Still, many people had the wrong idea about homeless people, I saw there was much ignorance concerning homelessness and I tried to counter their wrong ideas.  Doing this, I only made more enemies.  Attacks on this blog, and attacks on me personally only grew.   Eventually I had to take drastic measures to protect myself.   Sometimes it got so bad that I gave up on the blog.  I had shut it down a couple times - the insults and negativity, and people trying to take advantage of my situation made me want to hide from it all.    It was only because I had nothing else in my life, that I stayed with the blog.

One of my main issues is that I had problems - still have problems - that I have difficulty dealing with and which are a leading cause of my homelessness.   The mental health issues of depression and anxiety - due in some part to Aspergers Syndrome, and to complications arising from abuse I lived with as a kid.   I was a messed up homeless person, but I was held up to a higher standard.  No one cut me any slack.  I was chided for not being able to achieve more although it was not within me to satisfy them.   Perhaps being satisfied was not their point. To harass and aggravate me, they constantly moved the goal posts.

And here I am, many years later and I'm still homeless, still unable to achieve what everyone else deems the standard for success.

Well, it seems all I can do is to again try and reinvent myself, refocus my purpose and attention and try to become a better advocate for homeless people.

I only as that you not dismiss the message here, even if you do condemn the messenger.

Homeless Terms To Know - HUD


If we are going to end homelessness, it is important for those involved to adopt the new way of addressing the problem.   In the past, all that people had to focus on was "food" "shelter" "clothing".    Those items are still important to homeless people, but we now know that they have nothing to do with ending homelessness.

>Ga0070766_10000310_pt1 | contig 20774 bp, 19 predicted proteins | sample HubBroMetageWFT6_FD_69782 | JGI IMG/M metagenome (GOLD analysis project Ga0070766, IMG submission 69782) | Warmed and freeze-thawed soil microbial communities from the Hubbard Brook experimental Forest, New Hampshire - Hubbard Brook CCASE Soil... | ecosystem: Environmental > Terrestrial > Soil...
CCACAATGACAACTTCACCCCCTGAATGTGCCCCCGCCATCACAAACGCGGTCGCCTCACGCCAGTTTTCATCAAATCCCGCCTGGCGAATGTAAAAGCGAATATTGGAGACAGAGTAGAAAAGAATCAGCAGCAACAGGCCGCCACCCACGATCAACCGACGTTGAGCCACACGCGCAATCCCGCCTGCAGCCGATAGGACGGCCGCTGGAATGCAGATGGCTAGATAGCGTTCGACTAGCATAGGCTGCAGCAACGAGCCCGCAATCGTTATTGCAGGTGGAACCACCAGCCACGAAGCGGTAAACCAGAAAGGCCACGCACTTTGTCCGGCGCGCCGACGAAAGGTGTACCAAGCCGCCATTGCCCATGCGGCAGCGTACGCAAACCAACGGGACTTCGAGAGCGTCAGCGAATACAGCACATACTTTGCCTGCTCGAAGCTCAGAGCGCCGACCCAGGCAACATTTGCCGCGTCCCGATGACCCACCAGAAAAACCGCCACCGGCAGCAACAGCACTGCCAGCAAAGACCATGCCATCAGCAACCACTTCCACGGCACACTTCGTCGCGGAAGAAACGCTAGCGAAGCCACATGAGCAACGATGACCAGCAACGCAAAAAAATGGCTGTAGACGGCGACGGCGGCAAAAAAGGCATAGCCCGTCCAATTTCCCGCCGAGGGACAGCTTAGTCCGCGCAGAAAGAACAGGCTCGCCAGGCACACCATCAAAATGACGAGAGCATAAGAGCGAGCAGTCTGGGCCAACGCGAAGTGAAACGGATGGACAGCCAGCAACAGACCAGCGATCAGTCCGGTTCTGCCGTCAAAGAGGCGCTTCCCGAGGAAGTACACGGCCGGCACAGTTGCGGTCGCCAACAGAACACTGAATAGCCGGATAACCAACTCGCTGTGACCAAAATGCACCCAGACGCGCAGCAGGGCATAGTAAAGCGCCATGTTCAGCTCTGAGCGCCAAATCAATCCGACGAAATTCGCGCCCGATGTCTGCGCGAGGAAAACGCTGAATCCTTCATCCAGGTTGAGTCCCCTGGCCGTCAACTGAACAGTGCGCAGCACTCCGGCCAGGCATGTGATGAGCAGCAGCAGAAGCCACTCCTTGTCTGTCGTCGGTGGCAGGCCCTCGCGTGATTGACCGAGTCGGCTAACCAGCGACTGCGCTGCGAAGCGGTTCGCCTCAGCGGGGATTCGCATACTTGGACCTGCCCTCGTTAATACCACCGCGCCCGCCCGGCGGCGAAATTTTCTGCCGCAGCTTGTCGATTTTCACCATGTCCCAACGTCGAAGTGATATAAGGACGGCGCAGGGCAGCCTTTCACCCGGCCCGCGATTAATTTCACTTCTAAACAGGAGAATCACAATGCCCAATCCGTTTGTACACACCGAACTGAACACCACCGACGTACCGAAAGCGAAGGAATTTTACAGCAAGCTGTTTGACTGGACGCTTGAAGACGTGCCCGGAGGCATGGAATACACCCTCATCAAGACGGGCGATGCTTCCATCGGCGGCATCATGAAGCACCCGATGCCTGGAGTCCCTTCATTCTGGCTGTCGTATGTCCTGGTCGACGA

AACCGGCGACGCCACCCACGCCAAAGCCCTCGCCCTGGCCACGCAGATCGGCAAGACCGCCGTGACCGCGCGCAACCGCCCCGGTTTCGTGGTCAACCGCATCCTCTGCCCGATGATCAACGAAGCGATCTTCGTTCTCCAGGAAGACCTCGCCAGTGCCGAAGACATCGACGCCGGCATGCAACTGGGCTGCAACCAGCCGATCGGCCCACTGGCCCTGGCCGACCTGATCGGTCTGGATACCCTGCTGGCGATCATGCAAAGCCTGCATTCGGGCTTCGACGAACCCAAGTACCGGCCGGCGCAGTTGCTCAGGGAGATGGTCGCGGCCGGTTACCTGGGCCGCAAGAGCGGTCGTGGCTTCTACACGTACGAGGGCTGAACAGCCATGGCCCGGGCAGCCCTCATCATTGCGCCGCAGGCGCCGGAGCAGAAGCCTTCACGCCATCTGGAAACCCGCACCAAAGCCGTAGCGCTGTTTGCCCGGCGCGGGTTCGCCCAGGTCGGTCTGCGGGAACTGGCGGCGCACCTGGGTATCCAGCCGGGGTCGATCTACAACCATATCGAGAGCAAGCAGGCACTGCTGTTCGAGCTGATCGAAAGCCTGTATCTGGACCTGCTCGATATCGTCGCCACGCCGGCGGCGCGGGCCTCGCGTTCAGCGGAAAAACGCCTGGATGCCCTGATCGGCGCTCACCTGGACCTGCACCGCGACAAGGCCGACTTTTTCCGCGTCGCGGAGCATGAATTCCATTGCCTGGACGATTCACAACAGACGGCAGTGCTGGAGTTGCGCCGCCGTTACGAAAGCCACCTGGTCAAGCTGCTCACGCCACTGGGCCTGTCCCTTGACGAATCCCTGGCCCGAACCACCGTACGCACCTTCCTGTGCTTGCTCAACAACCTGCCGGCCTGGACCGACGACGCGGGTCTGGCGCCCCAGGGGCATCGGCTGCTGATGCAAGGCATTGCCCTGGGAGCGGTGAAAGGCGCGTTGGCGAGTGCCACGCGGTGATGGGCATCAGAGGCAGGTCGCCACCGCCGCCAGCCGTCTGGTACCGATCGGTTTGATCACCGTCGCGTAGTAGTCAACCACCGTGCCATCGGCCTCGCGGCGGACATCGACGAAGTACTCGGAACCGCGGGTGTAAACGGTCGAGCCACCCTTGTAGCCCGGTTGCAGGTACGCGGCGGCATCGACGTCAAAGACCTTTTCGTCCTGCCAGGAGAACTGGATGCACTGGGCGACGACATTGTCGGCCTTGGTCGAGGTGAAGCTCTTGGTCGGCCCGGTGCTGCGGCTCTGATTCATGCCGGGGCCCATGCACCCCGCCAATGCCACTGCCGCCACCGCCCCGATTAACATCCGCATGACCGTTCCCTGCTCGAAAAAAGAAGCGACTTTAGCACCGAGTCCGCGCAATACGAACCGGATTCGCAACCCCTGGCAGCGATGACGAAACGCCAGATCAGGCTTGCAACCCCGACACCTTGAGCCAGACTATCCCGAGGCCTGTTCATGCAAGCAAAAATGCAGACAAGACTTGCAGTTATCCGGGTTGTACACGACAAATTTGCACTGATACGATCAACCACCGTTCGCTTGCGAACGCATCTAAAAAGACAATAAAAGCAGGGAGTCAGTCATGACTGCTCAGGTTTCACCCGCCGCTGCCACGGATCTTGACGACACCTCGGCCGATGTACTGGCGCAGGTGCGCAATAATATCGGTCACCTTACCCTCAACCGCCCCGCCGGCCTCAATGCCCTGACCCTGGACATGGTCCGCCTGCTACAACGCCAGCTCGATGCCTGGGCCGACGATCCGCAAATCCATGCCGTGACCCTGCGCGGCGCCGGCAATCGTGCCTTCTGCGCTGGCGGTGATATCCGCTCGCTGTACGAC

It is time for people to learn and use other terms when talking about and dealing with homelessness.  Let's start with:

HUD - HUD an is the acronym for Housing and Urban Development.  It is a Cabinet department of the Executive Branch of the U.S. government concerned with the quality of housing in impoverished areas of the country.  The HUD website explains:
The federal government’s interest in housing conditions can be traced back to the first national investigation of large urban slum areas in 1892. HUD is the successor to a number of federal housing agencies, which gradually evolved following a major effort during the great depression to stimulate housing development.
In 2002, President Bush named Boston homeless advocate Phillip Mangano as homelessness Czar.  Phillip was a proponent of Housing First, and the recent university studies on homelessness that supported the cost benefits of Housing First programs.  Mangano was the executive director of the USICH from 2002 until 2009.

Among the many housing issues that HUD deals with, it also partners with the United States Interagency Council on Homelessness, usich.gov another executive branch department, in developing, funding and executing programs related to homelessness.  According the the HUD website:
The U.S. Department of Housing and Urban Development (HUD) is the federal agency responsible for national policy and programs that address the country’s housing needs. HUD is a pivotal USICH partner in the effort to prevent and end homelessness. Through HUD’s targeted homeless programs, its mainstream housing and community development programs, and collaboration with both the Department of Veterans Affairs and the Department of Health and Human Services, HUD works to house the most vulnerable of the nation’s population while supporting community growth. HUD currently manages targeted programs that directly address homelessness...